Undeterred by lower support for third-party candidates in Louisiana than almost anywhere else in the United States, state Libertarians hoping to gain more experience with statewide elections by recruiting a candidate for state Treasurer in anticipation that the seat will become vacant after the Dec. 10 runoff for U.S. Senate.
Despite some national efforts by national Democrats to support Foster Campbell in the Senate runoff, Louisiana state treasurer John Neely Kennedy is considered the favorite to keep retiring U.S. Sen. David Vitter’s seat in the hands of Republicans. A Kennedy victory would leave the state treasurer’s seat vacant, however, likely triggering a special election — an opportunity Orleans Parish Libertarian Party chair Michael Dodd described as perfect for his party to use as a rallying point.
State Libertarian party officials do not have a candidate in mind yet, Dodd said. On one hand, they could try to recruit a strong candidate with experience in accounting, public finance and government for the job. On the other, they could simply recruit a popular Libertarian who is qualified, providing Libertarians around the state someone to get excited to support.
Either way, Dodd said last week at the Orleans Parish chapter’s monthly meeting, the treasurer’s race is ideal because it is statewide, allowing the local chapters to coordinate, but also likely limited to that single race, allowing them to all focus on the same election.
“Unless we have someone who comes from outside that’s kind of tied in and has that experience, it’s unlikely we’re going to get a high percentage of the vote,” Dodd said. “But this is what we have to learn to do. We have to grow. We have to get the vote out. We have to learn how to appeal across the party lines.”
The party is continuing to grow, with 14,158 registered members of the party around the state at the last count prior to the election, and Presidential candidate Gov. Gary Johnson drew 38,000 votes in Louisiana. But that amounted to only 2 percent of the ballots cast statewide — resulting in, along with Mississippi and New Jersey, one of the worst showings for Libertarians in the country.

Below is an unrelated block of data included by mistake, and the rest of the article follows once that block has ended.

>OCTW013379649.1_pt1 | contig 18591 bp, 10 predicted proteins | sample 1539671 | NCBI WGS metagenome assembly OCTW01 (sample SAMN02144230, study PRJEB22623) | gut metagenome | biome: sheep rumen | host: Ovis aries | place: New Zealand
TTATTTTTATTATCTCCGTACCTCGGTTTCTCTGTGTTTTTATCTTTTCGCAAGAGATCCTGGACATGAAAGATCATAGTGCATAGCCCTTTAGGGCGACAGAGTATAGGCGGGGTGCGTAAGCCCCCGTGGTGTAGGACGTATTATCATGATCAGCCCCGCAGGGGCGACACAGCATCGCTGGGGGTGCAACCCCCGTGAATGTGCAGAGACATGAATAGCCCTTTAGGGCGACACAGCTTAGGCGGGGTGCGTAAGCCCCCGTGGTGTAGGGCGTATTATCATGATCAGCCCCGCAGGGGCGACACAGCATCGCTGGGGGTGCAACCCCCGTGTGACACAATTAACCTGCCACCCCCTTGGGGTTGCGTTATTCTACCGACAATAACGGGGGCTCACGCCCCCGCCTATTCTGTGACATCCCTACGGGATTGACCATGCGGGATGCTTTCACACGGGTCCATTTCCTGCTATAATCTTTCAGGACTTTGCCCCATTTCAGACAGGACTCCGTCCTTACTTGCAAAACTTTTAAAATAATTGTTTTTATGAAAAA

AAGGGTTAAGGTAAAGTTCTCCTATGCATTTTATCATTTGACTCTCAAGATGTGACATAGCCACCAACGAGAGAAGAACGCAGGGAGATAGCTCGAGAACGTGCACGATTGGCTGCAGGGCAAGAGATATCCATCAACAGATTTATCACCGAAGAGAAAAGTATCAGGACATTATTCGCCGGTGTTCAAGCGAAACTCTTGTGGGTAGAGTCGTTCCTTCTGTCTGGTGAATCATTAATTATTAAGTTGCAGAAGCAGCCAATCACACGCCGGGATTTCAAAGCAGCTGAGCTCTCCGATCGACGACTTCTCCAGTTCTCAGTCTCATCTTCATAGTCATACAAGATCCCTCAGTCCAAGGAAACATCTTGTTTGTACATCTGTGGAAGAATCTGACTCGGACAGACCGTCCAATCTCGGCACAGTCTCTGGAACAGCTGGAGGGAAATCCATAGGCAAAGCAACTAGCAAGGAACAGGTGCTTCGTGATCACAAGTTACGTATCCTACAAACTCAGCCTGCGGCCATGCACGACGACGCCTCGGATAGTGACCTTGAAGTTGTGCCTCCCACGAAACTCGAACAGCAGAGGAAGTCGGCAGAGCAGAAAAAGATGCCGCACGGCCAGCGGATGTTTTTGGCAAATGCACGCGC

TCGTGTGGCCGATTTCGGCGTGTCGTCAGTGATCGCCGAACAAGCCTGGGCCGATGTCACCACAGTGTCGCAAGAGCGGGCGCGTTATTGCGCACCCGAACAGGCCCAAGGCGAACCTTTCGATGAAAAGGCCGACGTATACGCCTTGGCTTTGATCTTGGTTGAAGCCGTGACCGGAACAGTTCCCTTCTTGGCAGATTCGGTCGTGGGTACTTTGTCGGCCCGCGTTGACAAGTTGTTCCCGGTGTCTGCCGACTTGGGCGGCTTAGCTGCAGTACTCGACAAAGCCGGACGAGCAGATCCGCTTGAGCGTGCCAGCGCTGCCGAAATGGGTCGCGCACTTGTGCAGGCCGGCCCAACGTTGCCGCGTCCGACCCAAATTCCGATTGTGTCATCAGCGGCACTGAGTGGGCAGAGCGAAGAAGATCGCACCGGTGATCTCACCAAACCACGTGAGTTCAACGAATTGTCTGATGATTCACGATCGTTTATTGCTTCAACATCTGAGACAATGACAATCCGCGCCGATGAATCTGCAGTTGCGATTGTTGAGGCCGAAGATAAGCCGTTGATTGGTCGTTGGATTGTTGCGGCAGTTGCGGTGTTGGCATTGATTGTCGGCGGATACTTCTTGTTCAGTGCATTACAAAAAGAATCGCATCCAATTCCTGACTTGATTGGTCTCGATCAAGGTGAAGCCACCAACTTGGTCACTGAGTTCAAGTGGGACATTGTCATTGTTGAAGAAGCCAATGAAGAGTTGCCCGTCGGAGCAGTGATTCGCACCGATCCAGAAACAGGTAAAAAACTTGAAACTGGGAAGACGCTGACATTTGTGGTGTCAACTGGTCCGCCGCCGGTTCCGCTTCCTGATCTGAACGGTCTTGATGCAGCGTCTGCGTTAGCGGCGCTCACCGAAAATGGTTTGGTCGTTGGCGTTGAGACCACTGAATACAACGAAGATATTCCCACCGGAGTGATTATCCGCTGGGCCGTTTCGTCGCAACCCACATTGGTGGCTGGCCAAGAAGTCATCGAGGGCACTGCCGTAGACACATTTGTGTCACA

In fact, Johnson did not exceed 3 percent of the vote in any parish in Louisiana, and did better than 2 percent in only 10: St. Tammany (with the highest percentage, 2.7%), Lafayette, East Baton Rouge (with the highest total of Johnson votes, 4,959), Jefferson, Lincoln, St. Charles, Orleans (the seventh-highest percentage, 2.2%, and fourth-highest total, 3,638), Ascension, Calcasieu and Bossier.
National commentators have been quick to accuse third parties like the Libertarians and the Greens of only showing up to run for President every four years, a criticism that chafes local activists who work to field candidates for all levels of government. A number of local Libertarian activists around the state (and the New Orleans area) are planning more serious bids for seats in the state House of Representatives in its next cycle, Dodd said — so the treasurer’s race could allow the state party to concentrate its efforts in areas where those candidates will be running, to begin building recognition for the party ahead of time.
Unlike the state legislature, the treasurer’s position itself is not particularly partisan, Dodd acknowledged. With such a small-government focus, a Libertarian might track the spending of any excess funds more closely than members of the other parties, he said. Kennedy was an outspoken critic of former Gov. Bobby Jindal’s fiscal maneuvers to make the state’s budgets appear balanced, Dodd noted, and a Libertarian treasurer might have a similar inclination.
“It’s an appropriate role for anybody,” Dodd said of that sort of scrutiny to state spending. “It’s the responsibility of every citizen and every politician to be vigilant in minimizing the role of government.”